Many in the profession are experiencing a ‘deja vu’ of similar pseudoscience and misinformation spewed by one Adrew Wakefield which delivered a significant damage to vaccination against measles in 1998. Wakefield a British anti-vaccine activist, former physician, and discredited academic who was struck off the medical register for his
involvement in The Lancet MMR autism fraud, a 1998 study that falsely claimed a link between the measles, mumps, and rubella (MMR) vaccine and autism. Unlike the unsubstantiated misinformation spewed by this Kings College Anesthetist, Wakefield was more sophisticated and shrouded his claims in falsified data. In 2010, the GMC found that Wakefield had been dishonest in his research, had acted against his patients & best interests and mistreated developmentally delayed children,  and had ‘failed in his duties as a responsible consultant’. The Lancet fully retracted Wakefield’s 1998 publication on the basis of the GMC’s findings, noting that elements of the manuscript had been falsified and that the journal had been “deceived” by Wakefield. Wakefield got what was due to him, the price will continue to be paid by the gullible public, who believed in him.
The second issue that has enraged many in the profession is yet another demonstration of white privilege. The response from Kings College CEO Clive Kay in an interview on BBC Television  the following day, stopped woefully short of condemning the actions of his errant colleague and acknowledging the damage done to the vaccine effort.
‘Is there any person of colour in the #NHS who hasn’t looked at that Consultant in the #NHS with his views on vaccines on national TV …still in his job, no actions taken… And said… “Yeah if that was me- I would have been sacked by now”? That is called ..yup.. Privilege.’ NHS England’s Director for Equality @Parthaskar wrote in his twitter stream.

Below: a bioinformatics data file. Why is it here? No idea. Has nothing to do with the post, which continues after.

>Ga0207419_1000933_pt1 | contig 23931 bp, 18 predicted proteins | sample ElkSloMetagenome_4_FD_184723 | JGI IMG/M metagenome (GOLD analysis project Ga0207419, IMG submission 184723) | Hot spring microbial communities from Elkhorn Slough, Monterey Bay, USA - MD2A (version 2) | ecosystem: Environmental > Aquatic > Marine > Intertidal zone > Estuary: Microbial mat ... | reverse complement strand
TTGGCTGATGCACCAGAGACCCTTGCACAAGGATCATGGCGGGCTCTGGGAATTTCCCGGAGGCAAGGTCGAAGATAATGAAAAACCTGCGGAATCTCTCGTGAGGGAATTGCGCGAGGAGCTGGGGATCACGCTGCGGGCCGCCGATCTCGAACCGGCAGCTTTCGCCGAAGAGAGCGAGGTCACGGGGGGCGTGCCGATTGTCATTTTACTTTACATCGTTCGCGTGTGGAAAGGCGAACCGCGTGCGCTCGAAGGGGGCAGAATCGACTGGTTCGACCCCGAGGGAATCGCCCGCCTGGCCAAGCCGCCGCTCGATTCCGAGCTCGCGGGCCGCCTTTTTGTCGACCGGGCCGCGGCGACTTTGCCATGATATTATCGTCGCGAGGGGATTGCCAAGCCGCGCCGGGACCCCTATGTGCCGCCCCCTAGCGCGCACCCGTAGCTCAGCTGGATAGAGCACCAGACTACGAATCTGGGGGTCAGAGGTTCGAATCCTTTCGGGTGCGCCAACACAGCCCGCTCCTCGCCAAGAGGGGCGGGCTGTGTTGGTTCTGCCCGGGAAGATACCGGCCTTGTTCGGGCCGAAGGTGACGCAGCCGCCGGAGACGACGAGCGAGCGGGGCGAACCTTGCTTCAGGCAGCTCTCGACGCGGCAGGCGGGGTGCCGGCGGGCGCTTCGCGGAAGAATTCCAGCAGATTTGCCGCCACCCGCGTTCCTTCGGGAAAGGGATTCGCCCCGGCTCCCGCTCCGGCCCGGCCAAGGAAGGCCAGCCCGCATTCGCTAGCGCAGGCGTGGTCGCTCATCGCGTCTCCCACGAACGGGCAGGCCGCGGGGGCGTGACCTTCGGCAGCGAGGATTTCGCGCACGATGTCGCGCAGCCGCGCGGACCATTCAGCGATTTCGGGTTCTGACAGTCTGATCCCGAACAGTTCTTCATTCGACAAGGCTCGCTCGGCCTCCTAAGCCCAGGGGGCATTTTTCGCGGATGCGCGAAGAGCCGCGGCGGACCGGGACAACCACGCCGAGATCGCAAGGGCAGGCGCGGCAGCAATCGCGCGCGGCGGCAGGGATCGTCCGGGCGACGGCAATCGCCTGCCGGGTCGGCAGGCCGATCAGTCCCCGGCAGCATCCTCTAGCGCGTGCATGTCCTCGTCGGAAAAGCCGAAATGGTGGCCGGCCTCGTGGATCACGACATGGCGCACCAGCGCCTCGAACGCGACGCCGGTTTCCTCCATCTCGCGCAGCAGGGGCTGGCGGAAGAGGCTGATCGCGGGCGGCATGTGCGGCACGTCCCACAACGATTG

This is a reality for Black and minority ethnic (BME) people in the UK, in many countries across the world and especially in the healthcare sector. BME doctors are twice more likely to be investigated, referred to the regulator and be given harsher sanctions when found to have broken the GMP code than their White peers.  The rage among BME healthcare professionals who watched this demonstration of inaction by the establishment for a
blatant act of social irresponsibility, misinformation and damage to healthcare is understandable.
There is a moral and ethical duty of King’s College Hospital, of the NHS, of Department of Health and Social Welfare and the regulator to act fairly, decisively and with full transparency to restore confidence not only of other healthcare professionals in the fairness of the system but for protecting the unsuspecting public. Is this not our legal duty.
By Dr Indranil Chakravorty
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2 Moghal N. The GMC can learn from its institutional racism. BMJ 2013;346:f3226.
3 Fair to refer? https://www.gmc-uk.org/about/what-we-do-and-why/data-and-
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4 Ipsos MORI Veracity Index 2020. Ipsos MORI. https://www.ipsos.com/ipsos-mori/en-
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6 Andrew Wakefield. Wikipedia.